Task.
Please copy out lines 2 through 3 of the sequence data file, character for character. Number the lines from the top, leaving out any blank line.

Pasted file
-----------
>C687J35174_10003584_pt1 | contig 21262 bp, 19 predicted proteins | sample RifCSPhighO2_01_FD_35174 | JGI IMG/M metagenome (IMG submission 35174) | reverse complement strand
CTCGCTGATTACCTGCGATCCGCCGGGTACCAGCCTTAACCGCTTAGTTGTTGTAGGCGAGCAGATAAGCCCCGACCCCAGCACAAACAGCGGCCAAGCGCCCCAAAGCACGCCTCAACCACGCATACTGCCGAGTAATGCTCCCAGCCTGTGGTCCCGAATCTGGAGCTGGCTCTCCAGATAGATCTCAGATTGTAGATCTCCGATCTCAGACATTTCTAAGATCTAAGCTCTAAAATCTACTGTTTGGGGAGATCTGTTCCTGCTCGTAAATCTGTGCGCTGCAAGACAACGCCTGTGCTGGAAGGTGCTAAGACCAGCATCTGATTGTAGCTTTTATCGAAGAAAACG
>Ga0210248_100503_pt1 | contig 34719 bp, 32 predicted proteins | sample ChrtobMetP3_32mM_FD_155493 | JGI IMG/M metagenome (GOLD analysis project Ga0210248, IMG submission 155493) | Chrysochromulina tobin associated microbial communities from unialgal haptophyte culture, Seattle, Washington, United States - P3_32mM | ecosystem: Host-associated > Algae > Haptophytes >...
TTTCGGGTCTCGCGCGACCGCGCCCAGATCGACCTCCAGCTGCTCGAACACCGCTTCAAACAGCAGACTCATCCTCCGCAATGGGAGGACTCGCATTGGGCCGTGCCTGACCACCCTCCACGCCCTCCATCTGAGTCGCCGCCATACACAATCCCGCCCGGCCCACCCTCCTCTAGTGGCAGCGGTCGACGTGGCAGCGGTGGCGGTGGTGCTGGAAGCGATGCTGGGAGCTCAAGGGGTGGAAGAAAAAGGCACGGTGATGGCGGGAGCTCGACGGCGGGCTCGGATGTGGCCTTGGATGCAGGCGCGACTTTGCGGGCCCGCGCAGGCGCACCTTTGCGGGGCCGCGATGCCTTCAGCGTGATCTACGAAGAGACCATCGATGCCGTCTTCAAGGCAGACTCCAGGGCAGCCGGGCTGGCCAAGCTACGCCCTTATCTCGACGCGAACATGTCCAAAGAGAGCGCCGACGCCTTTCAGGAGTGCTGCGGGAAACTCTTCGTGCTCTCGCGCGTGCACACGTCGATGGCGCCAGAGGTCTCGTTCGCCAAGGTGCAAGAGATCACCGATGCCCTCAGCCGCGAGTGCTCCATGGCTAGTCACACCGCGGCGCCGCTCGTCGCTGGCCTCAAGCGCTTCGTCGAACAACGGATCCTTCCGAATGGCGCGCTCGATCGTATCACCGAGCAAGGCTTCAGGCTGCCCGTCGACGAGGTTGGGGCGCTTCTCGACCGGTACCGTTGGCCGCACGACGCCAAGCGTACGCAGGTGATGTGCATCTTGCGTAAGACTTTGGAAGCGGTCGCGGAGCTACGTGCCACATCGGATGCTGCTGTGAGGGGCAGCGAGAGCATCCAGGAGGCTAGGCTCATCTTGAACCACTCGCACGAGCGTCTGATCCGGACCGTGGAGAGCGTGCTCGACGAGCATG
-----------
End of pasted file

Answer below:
CTCGCTGATTACCTGCGATCCGCCGGGTACCAGCCTTAACCGCTTAGTTGTTGTAGGCGAGCAGATAAGCCCCGACCCCAGCACAAACAGCGGCCAAGCGCCCCAAAGCACGCCTCAACCACGCATACTGCCGAGTAATGCTCCCAGCCTGTGGTCCCGAATCTGGAGCTGGCTCTCCAGATAGATCTCAGATTGTAGATCTCCGATCTCAGACATTTCTAAGATCTAAGCTCTAAAATCTACTGTTTGGGGAGATCTGTTCCTGCTCGTAAATCTGTGCGCTGCAAGACAACGCCTGTGCTGGAAGGTGCTAAGACCAGCATCTGATTGTAGCTTTTATCGAAGAAAACG
>Ga0210248_100503_pt1 | contig 34719 bp, 32 predicted proteins | sample ChrtobMetP3_32mM_FD_155493 | JGI IMG/M metagenome (GOLD analysis project Ga0210248, IMG submission 155493) | Chrysochromulina tobin associated microbial communities from unialgal haptophyte culture, Seattle, Washington, United States - P3_32mM | ecosystem: Host-associated > Algae > Haptophytes >...